Making accessibility accessible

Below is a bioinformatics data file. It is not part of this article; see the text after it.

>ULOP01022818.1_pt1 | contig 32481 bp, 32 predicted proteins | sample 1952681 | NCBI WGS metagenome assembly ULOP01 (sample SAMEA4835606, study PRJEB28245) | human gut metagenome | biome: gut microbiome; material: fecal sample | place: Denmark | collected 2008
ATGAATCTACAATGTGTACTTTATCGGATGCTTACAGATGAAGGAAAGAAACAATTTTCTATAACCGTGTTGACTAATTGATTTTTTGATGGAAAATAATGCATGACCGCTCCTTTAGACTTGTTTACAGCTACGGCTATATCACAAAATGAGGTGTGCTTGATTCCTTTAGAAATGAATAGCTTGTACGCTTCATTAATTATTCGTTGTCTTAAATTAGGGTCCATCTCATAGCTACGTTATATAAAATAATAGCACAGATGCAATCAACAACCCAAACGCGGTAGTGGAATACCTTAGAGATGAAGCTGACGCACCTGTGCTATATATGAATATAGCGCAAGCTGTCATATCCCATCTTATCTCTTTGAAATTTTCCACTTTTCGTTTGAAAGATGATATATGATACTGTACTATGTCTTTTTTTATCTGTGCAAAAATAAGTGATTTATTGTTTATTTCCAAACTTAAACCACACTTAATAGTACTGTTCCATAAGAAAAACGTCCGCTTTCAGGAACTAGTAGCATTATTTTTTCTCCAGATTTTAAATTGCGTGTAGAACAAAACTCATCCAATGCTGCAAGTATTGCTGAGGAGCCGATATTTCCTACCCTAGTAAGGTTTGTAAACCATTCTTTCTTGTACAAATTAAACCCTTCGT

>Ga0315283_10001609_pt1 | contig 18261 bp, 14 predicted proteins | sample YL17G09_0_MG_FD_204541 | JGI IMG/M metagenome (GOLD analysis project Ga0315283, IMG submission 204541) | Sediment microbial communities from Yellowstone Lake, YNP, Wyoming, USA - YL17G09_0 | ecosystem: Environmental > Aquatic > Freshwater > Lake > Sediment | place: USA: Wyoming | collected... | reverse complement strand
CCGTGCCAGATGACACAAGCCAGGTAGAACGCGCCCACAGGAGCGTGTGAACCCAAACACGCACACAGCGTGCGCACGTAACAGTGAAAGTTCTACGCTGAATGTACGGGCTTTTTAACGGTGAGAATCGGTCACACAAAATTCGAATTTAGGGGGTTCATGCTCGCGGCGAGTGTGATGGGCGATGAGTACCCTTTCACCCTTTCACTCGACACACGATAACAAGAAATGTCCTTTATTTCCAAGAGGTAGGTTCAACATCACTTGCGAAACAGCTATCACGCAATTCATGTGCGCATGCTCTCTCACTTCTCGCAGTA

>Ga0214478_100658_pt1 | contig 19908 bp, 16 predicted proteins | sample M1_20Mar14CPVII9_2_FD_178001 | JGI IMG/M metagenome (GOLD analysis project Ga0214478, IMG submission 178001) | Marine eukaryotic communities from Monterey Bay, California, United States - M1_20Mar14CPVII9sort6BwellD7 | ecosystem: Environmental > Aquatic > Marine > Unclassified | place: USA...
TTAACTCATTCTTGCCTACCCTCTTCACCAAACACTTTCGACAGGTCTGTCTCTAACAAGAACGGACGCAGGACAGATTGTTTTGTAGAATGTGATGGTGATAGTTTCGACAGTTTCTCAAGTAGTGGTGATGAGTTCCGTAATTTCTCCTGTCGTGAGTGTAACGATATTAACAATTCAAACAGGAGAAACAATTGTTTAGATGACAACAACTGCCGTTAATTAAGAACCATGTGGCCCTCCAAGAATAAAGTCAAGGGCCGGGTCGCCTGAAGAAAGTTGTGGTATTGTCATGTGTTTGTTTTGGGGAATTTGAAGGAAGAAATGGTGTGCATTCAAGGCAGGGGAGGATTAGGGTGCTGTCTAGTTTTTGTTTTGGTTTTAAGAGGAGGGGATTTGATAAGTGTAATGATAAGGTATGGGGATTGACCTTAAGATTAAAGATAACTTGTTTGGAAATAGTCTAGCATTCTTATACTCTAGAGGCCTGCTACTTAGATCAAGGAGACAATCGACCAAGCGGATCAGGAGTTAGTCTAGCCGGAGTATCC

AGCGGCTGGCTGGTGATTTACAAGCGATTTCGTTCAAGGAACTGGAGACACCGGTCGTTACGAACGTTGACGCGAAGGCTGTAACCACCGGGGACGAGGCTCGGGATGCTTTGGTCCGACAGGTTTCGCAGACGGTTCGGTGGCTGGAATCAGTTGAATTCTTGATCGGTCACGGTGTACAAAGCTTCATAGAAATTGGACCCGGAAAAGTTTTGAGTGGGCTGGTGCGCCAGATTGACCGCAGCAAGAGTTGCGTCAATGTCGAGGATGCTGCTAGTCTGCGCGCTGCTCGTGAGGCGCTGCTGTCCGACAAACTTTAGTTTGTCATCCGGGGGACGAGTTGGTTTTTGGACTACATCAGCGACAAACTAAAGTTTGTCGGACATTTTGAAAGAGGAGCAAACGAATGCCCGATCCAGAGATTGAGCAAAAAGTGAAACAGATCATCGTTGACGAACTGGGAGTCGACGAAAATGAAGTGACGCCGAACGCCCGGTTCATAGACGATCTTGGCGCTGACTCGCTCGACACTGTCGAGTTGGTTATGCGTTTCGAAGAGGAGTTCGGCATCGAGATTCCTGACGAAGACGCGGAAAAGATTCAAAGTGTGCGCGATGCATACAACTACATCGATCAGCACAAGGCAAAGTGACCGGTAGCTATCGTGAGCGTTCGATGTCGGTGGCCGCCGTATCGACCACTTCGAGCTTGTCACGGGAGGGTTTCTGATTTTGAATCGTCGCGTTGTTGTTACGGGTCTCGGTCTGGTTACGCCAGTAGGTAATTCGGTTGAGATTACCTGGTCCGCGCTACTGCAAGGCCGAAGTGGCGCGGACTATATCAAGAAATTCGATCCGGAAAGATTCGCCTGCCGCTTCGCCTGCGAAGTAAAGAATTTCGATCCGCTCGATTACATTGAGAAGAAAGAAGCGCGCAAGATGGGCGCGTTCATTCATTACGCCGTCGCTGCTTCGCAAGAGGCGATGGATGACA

In recent years, the need for adaptive design in information systems has come to the fore. Both industry and academia have begun to respond to these problems. There now exist recognised baseline standards for content accessibility and assistive technologies (ATs) are available on many platforms. Many exemplary research projects have found powerful and sometimes highly adaptive solutions to a range of accessibility problems. However, there are signicant difficulties with the current state of accessibility as a whole. For current ATs to be of most use, there is a responsibility on the user to be aware of their access limitations and implement the most appropriate accessibility solution for these needs- indeed, many accessible design guidelines for ICT developers are predicated on the user having the most appropriate access solution for their needs. However, it cannot be assumed that a user will have the most appropriate access technology, or even be aware that they need one, given the gradual rate of acquisition of an impairment, the dynamic nature of the impact of the impairment, or-more likely-impairments, allied with a lack of awareness of available technical solutions. Other issues include: content and software developers seeing accessibility as a niche and, therefore, prohibitively expensive to implement given the expected gain in market share. Also, most research projects- though providing technically adept solutions to these problems- may not be possible for developers to use due to the wide variety of technical requirements of these disparate solutions. In this paper, we discuss these problems in the context of current literature and make high-level proposals as to how these problems may be addressed.